|LETTER TO EDITOR
|Ahead of print publication
Anti- Jo-1 myositis with subluxating arthropathy
Asna shaikh, Sandeep Yadav, Rohini Samant
Department of Rheumatology, P. D. Hinduja Hospital, Mumbai, Maharashtra, India
|Date of Submission||01-Dec-2021|
|Date of Acceptance||04-Jan-2022|
|Date of Web Publication||06-Jul-2022|
Department of Rheumatology, P. D. Hinduja Hospital, Mumbai, Maharashtra
Source of Support: None, Conflict of Interest: None
| Presentation|| |
A 53-year-old female presented with a 3-year history of proximal muscle weakness in lower limbs associated with difficulty getting up from squatting posture without truncal or respiratory muscle weakness. She had elevated phosphokinase levels (creatine phosphokinase), and her myositis profile was positive for the anti-Jo-1 antibody. She had roughened skin with cuts along the radial aspect of her digits, basilar crepitations confirmed as interstitial lung disease (ILD) on chest computed tomography and the absence of Raynaud's phenomenon. She was diagnosed with anti-synthetase syndrome with active myositis and ILD. We managed her with five cycles of plasma exchange, pulse methylprednisolone (500 mg) followed by deflazacort and mycophenolate mofetil (2 gm). She responded well to the treatment and underwent remission within a year. After 3 years of continued remission, she presented with a 4-month history of painless deformity of her right hand's second distal interphalangeal joint (DIP). A radiograph of her hand revealed lateral subluxation of the right 2nd DIP joint, as shown in [Figure 1]a. Magnetic resonance imaging showed partial resorption of the head of the middle phalanx of the right index finger, with the tear of the ulnar collateral ligament and lateral subluxation of DIP. There was also evidence of fluid collection in the middle phalanx extending deep up to the flexor tendon, suggestive of synovitis, as shown in [Figure 1]b.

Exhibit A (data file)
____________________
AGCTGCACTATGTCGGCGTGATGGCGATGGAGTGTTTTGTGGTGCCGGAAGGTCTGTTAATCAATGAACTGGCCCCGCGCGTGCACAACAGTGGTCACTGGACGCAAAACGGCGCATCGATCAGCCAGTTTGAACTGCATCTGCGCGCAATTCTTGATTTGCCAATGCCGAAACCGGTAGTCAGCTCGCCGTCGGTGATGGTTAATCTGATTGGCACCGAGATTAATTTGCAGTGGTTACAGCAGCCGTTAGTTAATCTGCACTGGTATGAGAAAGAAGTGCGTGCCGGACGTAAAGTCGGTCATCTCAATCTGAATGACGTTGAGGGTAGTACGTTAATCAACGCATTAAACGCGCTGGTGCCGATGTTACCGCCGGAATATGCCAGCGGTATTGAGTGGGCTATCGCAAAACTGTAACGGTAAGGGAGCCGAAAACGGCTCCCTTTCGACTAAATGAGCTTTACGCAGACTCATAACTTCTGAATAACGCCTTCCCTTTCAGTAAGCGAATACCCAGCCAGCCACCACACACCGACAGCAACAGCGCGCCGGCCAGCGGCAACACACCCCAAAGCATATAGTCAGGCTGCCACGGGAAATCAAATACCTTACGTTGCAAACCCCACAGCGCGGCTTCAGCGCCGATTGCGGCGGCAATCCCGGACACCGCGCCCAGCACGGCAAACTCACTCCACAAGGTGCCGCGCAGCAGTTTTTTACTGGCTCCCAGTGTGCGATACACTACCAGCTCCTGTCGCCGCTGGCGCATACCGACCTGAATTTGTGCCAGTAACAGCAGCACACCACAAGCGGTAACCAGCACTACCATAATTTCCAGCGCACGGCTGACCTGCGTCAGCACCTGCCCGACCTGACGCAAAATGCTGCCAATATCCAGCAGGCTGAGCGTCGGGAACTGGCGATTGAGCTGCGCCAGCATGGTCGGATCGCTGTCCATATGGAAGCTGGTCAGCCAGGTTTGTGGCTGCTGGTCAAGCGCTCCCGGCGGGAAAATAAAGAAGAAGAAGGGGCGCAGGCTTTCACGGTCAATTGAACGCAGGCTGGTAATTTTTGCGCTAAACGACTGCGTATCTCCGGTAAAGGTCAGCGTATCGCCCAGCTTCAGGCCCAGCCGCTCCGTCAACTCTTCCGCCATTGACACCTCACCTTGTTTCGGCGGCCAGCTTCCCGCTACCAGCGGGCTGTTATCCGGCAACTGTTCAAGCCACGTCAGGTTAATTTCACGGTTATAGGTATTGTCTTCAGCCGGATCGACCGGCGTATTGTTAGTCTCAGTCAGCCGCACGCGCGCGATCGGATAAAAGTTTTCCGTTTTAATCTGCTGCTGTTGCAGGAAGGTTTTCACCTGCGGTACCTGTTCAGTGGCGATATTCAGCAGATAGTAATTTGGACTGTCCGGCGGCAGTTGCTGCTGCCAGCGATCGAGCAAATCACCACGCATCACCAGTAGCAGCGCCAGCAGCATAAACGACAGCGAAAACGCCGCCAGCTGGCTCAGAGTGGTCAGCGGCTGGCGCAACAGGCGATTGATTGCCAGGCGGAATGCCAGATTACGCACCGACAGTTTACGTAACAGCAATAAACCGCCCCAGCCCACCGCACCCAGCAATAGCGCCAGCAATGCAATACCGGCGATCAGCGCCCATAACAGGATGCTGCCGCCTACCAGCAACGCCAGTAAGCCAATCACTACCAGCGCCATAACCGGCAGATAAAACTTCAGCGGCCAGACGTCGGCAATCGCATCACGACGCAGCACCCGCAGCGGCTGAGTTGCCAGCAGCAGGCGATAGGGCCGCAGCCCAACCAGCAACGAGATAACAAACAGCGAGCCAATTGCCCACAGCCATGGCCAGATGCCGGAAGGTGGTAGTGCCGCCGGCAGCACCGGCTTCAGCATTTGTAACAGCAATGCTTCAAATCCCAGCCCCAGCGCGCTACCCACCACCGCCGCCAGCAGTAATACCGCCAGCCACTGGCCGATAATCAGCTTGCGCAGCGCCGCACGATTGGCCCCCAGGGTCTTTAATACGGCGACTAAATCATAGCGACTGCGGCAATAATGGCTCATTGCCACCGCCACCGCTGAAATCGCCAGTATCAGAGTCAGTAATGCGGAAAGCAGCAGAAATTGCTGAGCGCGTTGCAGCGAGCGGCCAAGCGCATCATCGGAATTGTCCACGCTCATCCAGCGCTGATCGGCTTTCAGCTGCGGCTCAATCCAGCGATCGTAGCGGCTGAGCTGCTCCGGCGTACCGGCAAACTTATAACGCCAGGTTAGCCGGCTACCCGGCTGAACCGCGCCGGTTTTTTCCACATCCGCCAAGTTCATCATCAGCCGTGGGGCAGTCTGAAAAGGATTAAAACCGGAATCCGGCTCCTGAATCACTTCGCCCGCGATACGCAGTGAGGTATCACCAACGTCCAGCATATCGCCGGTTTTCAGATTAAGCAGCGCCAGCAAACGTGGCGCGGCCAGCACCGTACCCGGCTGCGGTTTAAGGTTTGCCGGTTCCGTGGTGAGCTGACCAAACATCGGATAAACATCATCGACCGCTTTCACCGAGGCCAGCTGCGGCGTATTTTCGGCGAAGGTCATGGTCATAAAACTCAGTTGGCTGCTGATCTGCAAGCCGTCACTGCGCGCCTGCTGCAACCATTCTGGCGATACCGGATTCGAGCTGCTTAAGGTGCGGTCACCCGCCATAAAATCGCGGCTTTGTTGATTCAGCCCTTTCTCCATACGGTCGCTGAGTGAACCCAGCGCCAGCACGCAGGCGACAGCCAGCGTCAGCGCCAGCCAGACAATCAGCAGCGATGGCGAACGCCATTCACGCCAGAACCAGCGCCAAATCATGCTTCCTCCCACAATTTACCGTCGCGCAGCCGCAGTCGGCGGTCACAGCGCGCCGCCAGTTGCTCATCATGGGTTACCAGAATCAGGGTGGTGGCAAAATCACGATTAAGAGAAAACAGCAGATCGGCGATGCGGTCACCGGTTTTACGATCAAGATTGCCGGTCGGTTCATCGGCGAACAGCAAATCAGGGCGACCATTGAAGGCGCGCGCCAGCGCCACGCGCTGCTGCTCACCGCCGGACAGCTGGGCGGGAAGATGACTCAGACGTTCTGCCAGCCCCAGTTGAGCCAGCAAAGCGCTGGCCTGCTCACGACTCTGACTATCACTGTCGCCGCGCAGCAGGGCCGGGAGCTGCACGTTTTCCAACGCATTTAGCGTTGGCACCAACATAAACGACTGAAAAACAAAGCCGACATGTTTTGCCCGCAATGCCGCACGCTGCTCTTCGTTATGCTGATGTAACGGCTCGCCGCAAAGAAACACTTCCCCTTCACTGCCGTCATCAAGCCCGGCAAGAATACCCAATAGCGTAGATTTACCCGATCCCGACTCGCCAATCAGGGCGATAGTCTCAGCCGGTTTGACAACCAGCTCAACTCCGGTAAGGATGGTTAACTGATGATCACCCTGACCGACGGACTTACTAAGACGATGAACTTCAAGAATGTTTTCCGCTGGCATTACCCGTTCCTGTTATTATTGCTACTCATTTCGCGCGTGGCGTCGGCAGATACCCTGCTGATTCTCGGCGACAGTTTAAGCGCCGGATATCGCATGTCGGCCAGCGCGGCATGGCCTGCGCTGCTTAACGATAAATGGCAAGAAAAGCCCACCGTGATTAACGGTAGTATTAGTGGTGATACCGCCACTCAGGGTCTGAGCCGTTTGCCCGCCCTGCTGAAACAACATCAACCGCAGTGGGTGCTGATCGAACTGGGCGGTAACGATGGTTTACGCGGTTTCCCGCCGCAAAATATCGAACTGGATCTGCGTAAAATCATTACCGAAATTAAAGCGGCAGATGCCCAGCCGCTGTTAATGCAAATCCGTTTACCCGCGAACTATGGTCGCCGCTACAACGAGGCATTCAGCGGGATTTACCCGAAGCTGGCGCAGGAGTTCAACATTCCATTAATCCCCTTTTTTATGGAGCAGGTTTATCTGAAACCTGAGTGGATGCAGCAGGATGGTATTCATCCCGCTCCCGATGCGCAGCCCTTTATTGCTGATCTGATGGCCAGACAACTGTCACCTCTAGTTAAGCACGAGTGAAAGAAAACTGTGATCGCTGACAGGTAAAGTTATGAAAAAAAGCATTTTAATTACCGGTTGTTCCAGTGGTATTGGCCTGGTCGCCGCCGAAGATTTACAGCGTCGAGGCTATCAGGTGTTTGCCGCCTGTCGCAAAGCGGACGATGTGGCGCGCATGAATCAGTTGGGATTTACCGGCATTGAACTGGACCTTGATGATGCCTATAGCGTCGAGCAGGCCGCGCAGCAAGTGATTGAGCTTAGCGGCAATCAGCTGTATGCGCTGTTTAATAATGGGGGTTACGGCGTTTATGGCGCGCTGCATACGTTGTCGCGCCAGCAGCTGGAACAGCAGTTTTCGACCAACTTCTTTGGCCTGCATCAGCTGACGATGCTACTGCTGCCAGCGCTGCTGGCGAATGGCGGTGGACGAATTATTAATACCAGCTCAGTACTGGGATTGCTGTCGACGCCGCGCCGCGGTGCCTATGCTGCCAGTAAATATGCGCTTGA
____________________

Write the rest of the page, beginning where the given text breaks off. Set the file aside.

|Figure 1: a) Radiograph of the right had showing subluxation of 2nd distal interphalangeal b) MRI of the right-hand showing subluxation of the 2nd Distal interphalangeal joint with associated flexor tenosynovitis|
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| Discussion|| |
The anti-Jo-1 antibody is the most frequently detected antibody in a patient with anti-synthetase syndrome. In the Indian population, the most common myositis-specific antibodies are anti-Jo-1 (10%) and are associated with mechanics' hands, arthritis, and ILD. Recent reports suggest that anti-synthetase syndrome may present as seronegative arthritis at the outset. Besides, periarticular calcification of the DIP with a subluxation has been reported in anti-jo-1-positive myositis. This image highlights that anti-Jo-1-positive inflammatory myositis may present with subluxation arthropathy, otherwise most common in lupus and not reported in myositis. Hence, it might be worthwhile to keep a keen eye on suspicion and check for anti-jo-1 antibodies not only in patients with myositis and ILD but also in DIP subluxation arthritis.
Declaration of patient consent
The authors certify that they have obtained all appropriate patient consent forms. In the form the patient(s) has/have given his/her/their consent for his/her/their images and other clinical information to be reported in the journal. The patients understand that their names and initials will not be published and due efforts will be made to conceal their identity, but anonymity cannot be guaranteed.
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Conflicts of interest
There are no conflicts of interest.
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